Radio stars of the 30s and 40s Jack Benny and Lucille Ball were sponsored by Palm Bay Pest Control, and its commercials dominated early television shows. Who did not love that vibrant, jiggly, fun texture and flexibility. Little kids delighted in it, adults found it refreshing and light, and older people enjoyed it as a simple and sweet conclusion to an otherwise bland meal at a nursing home. It was a predictable, comfortable and welcome sight to millions. It soothed young kids at home with measles and graced the food trays of surgery patients as it eased them back into eating solid foods. It was also the foundation for tomato aspics and molded salmon mousse. Although it had some limitations because of mobility and fever, it frequently took center stage at picnics and backyard barbecues. It was just like one of the family.
It was released in the late 1800s by an entrepreneur named Pearle Wait and his wife May, who experimented with grinding gelatin into a powder, which was a hydration originally extracted from the tissues and hooves of barnyard creatures, including flavorings and sugar which produced the first sweet version of gelatin. After a few dismal years, they ran a large ad in the Ladies’ Home Journal magazine, hyping the new colorful sweet as”America’s favorite dessert” and the product took off. Inexpensive, easy to make and fun for kids, it became a staple in the American household and continues to this day. It went on to be acquired by many large companies through the years and elegant and marketed as an inexpensive”salad” and dessert.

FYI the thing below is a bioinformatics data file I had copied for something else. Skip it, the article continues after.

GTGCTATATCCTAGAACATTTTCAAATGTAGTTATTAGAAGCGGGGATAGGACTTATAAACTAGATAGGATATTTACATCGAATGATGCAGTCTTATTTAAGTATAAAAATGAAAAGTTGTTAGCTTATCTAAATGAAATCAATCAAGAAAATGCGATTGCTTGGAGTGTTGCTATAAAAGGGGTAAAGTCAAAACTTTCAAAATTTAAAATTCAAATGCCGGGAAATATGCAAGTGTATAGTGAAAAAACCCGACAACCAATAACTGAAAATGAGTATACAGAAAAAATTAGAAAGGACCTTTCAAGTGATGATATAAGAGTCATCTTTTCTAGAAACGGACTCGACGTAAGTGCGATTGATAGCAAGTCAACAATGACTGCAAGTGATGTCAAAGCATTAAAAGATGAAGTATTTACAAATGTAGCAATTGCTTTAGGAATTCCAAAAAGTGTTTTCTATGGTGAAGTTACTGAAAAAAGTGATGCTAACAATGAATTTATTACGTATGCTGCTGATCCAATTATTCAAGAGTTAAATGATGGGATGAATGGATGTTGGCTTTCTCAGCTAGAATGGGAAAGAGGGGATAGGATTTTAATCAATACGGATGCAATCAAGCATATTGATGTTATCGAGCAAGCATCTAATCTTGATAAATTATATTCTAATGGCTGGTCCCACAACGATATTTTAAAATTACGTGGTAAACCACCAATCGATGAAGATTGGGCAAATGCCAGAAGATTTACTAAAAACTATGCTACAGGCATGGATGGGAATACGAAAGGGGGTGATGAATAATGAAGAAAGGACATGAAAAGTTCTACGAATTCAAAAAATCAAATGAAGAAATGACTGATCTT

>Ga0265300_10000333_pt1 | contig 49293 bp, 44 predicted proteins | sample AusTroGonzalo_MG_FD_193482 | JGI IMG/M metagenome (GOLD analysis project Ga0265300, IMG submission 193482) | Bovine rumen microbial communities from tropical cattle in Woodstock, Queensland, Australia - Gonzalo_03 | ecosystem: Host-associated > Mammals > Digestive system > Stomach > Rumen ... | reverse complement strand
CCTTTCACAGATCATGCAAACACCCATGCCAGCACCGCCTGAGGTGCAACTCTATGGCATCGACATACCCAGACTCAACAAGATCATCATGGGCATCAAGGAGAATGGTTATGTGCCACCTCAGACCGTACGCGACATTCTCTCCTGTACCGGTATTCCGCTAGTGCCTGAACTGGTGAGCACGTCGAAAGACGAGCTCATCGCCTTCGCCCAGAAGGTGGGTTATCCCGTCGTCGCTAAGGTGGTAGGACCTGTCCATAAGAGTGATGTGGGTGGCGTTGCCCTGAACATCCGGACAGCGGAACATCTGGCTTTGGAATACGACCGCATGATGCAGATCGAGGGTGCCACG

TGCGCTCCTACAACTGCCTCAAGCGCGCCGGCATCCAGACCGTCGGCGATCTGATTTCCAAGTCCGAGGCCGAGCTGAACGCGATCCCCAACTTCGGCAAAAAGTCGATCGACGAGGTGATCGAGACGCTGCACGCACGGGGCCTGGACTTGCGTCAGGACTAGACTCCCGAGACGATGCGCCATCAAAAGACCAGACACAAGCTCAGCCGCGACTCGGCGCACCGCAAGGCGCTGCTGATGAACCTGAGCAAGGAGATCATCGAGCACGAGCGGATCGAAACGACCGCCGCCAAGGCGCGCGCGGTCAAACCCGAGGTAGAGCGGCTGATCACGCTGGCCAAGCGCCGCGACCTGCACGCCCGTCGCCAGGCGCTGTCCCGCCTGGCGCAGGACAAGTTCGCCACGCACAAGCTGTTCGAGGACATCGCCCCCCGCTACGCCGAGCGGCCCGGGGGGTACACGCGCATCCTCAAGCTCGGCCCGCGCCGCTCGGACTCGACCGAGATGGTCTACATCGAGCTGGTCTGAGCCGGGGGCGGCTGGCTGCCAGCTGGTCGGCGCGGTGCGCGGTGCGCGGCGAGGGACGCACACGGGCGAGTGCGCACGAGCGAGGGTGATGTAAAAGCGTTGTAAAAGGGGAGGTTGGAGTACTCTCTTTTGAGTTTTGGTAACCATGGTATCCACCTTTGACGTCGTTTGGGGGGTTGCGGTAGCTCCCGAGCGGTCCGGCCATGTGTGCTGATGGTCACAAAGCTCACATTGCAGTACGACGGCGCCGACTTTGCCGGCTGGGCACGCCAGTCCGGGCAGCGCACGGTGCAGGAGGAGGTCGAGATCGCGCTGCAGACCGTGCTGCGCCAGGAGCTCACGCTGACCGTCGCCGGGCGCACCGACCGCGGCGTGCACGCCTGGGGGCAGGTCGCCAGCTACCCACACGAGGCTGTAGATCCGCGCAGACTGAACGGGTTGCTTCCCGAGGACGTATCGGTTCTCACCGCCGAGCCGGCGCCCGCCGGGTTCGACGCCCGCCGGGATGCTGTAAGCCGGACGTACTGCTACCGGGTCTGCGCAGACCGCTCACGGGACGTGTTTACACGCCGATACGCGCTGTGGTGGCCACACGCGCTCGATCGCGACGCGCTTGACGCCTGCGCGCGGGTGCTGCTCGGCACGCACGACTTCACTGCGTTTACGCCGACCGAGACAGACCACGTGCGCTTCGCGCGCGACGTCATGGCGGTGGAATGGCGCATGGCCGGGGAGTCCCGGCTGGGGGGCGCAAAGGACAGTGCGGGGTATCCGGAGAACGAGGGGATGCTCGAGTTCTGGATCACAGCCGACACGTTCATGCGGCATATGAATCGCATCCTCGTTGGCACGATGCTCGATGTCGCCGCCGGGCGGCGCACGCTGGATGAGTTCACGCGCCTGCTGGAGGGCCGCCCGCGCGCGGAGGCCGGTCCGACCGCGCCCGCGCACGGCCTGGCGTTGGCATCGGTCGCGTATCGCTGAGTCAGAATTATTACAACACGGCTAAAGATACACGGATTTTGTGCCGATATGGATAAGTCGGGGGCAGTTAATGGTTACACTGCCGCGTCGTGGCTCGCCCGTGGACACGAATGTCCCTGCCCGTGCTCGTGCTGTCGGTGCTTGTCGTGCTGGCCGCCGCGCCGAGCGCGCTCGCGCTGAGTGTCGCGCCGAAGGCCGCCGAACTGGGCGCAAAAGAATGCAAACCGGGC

The top five favorite flavors are:
LeRoy, New York is known as its birthplace and has the only Jell-O Museum in the world, prominently situated on the main road through this little town. According to Kraft foods, the state of Utah eats two times as much lime jello as any other nation (possibly those large Mormon families account for that). The theory is that Mormons have quite a sweet tooth (they also consume the most candy in the country) and if asked to bring a green salad to a dinner, they will appear with lime Jell-O (favorite add-ins consist of shredded carrots or canned pears).
A hugely popular concoction during the 1950s was a lime jello recipe which featured whipped topping, cottage cheese or cream cheese, crushed pineapple, mini marshmallows and walnuts. It often appeared at baby showers, luncheons, church potlucks and buffet dinners, usually shaped by a large mold and trimmed with mayo. U.S. stats tell us 159.72 million Americans consumed flavored gelatin desserts in 2017, but this figure is projected to reduce to 154.07 million in 2020.
Although the younger generation is moving in another direction and consumption stats show a decrease in this once beloved staple of American cuisine, it still holds its own at any family gathering. And most of us agree, there is always room for Jell-O.